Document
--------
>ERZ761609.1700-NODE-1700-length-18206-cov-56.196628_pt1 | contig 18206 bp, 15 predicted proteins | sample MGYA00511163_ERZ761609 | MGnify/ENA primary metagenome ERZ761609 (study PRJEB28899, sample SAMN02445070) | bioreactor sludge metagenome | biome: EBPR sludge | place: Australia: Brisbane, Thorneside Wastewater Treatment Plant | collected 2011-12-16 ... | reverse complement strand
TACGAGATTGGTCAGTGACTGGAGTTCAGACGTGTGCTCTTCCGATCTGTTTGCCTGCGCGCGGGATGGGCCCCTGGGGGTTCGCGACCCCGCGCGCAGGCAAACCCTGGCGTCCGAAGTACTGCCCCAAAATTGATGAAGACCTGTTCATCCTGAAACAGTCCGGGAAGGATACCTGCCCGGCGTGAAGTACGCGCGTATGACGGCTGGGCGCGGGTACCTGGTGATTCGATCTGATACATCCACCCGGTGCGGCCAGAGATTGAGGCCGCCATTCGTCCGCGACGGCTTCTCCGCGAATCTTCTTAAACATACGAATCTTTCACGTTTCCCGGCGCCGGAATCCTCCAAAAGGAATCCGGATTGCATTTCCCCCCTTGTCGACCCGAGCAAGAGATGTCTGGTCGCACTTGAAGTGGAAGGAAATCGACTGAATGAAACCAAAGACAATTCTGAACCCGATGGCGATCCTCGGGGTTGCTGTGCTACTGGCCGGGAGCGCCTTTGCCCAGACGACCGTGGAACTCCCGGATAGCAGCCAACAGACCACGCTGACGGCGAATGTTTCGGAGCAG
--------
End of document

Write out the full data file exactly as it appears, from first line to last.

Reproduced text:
>ERZ761609.1700-NODE-1700-length-18206-cov-56.196628_pt1 | contig 18206 bp, 15 predicted proteins | sample MGYA00511163_ERZ761609 | MGnify/ENA primary metagenome ERZ761609 (study PRJEB28899, sample SAMN02445070) | bioreactor sludge metagenome | biome: EBPR sludge | place: Australia: Brisbane, Thorneside Wastewater Treatment Plant | collected 2011-12-16 ... | reverse complement strand
TACGAGATTGGTCAGTGACTGGAGTTCAGACGTGTGCTCTTCCGATCTGTTTGCCTGCGCGCGGGATGGGCCCCTGGGGGTTCGCGACCCCGCGCGCAGGCAAACCCTGGCGTCCGAAGTACTGCCCCAAAATTGATGAAGACCTGTTCATCCTGAAACAGTCCGGGAAGGATACCTGCCCGGCGTGAAGTACGCGCGTATGACGGCTGGGCGCGGGTACCTGGTGATTCGATCTGATACATCCACCCGGTGCGGCCAGAGATTGAGGCCGCCATTCGTCCGCGACGGCTTCTCCGCGAATCTTCTTAAACATACGAATCTTTCACGTTTCCCGGCGCCGGAATCCTCCAAAAGGAATCCGGATTGCATTTCCCCCCTTGTCGACCCGAGCAAGAGATGTCTGGTCGCACTTGAAGTGGAAGGAAATCGACTGAATGAAACCAAAGACAATTCTGAACCCGATGGCGATCCTCGGGGTTGCTGTGCTACTGGCCGGGAGCGCCTTTGCCCAGACGACCGTGGAACTCCCGGATAGCAGCCAACAGACCACGCTGACGGCGAATGTTTCGGAGCAG